With organisations shifting focus from increasing diversity to building inclusion, we’ve been helping clients think through what a strategy on inclusion might look like. This blog shares 5 tips on the process of developing an inclusion strategy.
- To develop a strategy that’s right for your organisation for the future, you need a good understanding of your starting point. When you’re developing an inclusion strategy that means understanding how included your people feel right now. Measuring inclusion is a challenge but one obvious way to gather the insights you need to inform your strategy is simply to ask people: ‘What makes you feel included?’ and ‘What would make you feel more included where you work?’. Obvious it may be – but it’s surprising how little it happens. In our experience most people have never been asked those questions before.
- You need to model inclusion in how you go about developing your inclusion strategy. That means involving employees who may not typically have a voice on the development of strategies of any kind, and gathering insights from a diverse range of people about what makes them feel included – from junior staff as well as senior, from introverts as well as extroverts, from younger as well as older employees, from white men as well as women of colour.
- You’ll need a working definition of inclusion as you’re developing your strategy. We’re big fans of Catalyst’s work that defines inclusion as a function of ‘uniqueness’ (‘the perception that you are distinct from others and that your distinctiveness is valued by others in the group’) and ‘belongingness’ (‘the perception that you are part of a group, such as a work team, and that you are an essential part of the group’). People intuitively understand what this means, so it’s a great opener for a discussion about the meaning of inclusion for your organisation. It’s then about exploring how meaning can be translated into action, and scaled up to create a more inclusive organisational culture.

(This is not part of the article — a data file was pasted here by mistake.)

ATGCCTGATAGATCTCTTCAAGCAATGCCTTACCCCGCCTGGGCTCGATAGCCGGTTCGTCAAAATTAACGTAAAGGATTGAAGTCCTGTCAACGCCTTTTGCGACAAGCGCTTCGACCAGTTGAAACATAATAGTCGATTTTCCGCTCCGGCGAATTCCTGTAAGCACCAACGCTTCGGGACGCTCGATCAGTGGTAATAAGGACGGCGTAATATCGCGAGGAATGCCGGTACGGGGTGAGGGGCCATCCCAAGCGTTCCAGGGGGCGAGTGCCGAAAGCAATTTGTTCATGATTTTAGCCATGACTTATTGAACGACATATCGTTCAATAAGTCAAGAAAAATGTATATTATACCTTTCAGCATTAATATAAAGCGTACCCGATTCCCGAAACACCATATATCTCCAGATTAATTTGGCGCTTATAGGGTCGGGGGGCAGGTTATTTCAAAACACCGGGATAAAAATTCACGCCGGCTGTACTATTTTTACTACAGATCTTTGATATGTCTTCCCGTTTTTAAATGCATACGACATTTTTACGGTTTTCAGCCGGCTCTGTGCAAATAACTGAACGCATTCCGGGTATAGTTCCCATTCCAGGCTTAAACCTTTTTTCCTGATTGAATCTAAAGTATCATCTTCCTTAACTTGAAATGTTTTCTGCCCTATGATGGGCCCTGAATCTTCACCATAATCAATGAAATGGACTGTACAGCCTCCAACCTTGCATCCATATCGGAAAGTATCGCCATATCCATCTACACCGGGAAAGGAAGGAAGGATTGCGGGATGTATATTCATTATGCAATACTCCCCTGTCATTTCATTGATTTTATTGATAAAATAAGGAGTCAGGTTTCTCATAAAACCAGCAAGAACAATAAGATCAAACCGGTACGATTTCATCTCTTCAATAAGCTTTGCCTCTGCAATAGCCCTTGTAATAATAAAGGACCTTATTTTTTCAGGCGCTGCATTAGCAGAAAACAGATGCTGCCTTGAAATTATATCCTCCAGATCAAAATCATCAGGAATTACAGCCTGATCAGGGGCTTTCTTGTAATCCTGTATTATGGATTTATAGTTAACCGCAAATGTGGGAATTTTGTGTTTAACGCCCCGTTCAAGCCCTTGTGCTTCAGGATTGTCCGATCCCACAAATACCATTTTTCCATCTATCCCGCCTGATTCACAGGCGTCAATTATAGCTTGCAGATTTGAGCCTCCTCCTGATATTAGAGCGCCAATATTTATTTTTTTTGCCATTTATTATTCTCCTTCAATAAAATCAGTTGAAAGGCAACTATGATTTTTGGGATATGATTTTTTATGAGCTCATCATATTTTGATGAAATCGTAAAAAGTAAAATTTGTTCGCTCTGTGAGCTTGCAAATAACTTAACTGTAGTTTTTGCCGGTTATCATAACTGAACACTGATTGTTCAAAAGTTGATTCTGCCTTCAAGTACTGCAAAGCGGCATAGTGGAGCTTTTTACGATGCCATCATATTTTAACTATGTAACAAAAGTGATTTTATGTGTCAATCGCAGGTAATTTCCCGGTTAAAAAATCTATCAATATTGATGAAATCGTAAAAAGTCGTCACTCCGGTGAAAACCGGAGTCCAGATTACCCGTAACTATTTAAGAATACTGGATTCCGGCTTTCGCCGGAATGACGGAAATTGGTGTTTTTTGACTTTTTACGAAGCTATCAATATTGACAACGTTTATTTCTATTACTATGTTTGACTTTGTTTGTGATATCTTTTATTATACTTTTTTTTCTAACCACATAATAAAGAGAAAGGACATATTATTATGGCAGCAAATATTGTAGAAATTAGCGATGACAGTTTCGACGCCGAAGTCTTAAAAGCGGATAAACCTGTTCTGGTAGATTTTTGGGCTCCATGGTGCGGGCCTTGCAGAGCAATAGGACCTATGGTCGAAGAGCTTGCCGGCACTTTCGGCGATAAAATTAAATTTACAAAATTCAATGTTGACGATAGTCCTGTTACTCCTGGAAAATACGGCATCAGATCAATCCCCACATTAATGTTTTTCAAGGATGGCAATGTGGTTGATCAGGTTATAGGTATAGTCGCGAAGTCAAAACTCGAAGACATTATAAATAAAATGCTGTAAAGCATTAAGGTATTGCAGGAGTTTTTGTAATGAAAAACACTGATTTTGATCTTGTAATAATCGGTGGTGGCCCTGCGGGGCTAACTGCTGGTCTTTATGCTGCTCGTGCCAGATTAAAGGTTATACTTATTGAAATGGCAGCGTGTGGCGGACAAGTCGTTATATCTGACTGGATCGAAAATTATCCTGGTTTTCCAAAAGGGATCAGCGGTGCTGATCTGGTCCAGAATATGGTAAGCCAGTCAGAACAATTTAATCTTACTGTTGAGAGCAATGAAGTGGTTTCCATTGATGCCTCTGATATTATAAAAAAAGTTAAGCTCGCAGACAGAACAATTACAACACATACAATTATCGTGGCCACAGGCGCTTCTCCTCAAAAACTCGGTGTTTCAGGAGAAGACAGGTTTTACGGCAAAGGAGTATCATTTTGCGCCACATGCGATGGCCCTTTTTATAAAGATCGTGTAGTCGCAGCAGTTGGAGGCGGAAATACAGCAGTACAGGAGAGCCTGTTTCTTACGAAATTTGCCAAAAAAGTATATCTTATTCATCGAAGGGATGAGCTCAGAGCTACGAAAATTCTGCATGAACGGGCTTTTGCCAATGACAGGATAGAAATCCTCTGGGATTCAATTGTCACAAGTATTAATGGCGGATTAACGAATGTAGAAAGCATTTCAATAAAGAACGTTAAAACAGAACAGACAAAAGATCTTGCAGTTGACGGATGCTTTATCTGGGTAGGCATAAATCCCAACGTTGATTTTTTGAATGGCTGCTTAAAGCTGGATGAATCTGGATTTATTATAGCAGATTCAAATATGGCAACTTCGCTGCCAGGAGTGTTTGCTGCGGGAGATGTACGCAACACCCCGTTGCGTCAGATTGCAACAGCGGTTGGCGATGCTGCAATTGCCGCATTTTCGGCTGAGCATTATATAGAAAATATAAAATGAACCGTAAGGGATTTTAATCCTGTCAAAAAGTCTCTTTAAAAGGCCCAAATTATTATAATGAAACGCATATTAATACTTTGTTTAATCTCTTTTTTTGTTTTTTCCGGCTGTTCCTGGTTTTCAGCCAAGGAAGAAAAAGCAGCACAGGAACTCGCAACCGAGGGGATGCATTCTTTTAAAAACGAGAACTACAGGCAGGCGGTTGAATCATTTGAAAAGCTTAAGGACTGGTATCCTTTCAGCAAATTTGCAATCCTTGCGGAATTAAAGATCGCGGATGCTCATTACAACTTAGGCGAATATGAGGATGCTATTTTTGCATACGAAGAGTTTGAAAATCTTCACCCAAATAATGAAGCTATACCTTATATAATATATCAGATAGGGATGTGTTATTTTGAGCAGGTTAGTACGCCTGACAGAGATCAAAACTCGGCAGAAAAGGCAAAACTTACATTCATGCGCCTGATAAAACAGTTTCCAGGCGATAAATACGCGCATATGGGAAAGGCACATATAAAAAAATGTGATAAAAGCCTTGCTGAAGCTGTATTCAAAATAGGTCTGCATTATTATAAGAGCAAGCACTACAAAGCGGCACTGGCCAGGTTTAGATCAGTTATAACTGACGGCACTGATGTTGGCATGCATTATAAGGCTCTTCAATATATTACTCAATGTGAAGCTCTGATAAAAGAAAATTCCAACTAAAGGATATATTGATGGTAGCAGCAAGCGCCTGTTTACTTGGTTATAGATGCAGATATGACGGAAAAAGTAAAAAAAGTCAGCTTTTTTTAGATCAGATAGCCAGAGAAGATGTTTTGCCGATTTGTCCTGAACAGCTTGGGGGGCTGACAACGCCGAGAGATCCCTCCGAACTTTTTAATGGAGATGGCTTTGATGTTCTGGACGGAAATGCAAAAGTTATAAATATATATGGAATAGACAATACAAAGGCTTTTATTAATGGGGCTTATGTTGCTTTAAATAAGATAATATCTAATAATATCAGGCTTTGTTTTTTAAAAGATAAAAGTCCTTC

- We found that there’s a lot of similarity in what makes people feel included, and what inclusion means, but a lot of differences too. The differences show up across different demographic groups and also different sectors. One similarity? Wherever they work, and whoever they are, employees feel included when they get asked for their opinion, and their opinion gets listened to. One difference? Working towards a shared vision of the future is motivating, but it’s not a driver of inclusion for everyone.
- Talking with people about what makes them feel included will help you find the right language in which to frame your strategy, as well as the right content. We were particularly proud of the language we developed with one client to describe their inclusion strategy, and thought we had it cracked. We tried it out with another client in another sector and guess what? It simply didn’t work. It didn’t fit. It didn’t capture what made people in that organisation feel included. Just like diversity, it turns out there is no one-size-fits-all on inclusion either. But getting employees involved from the start in defining and framing your approach will get you closer to developing a strategy that works.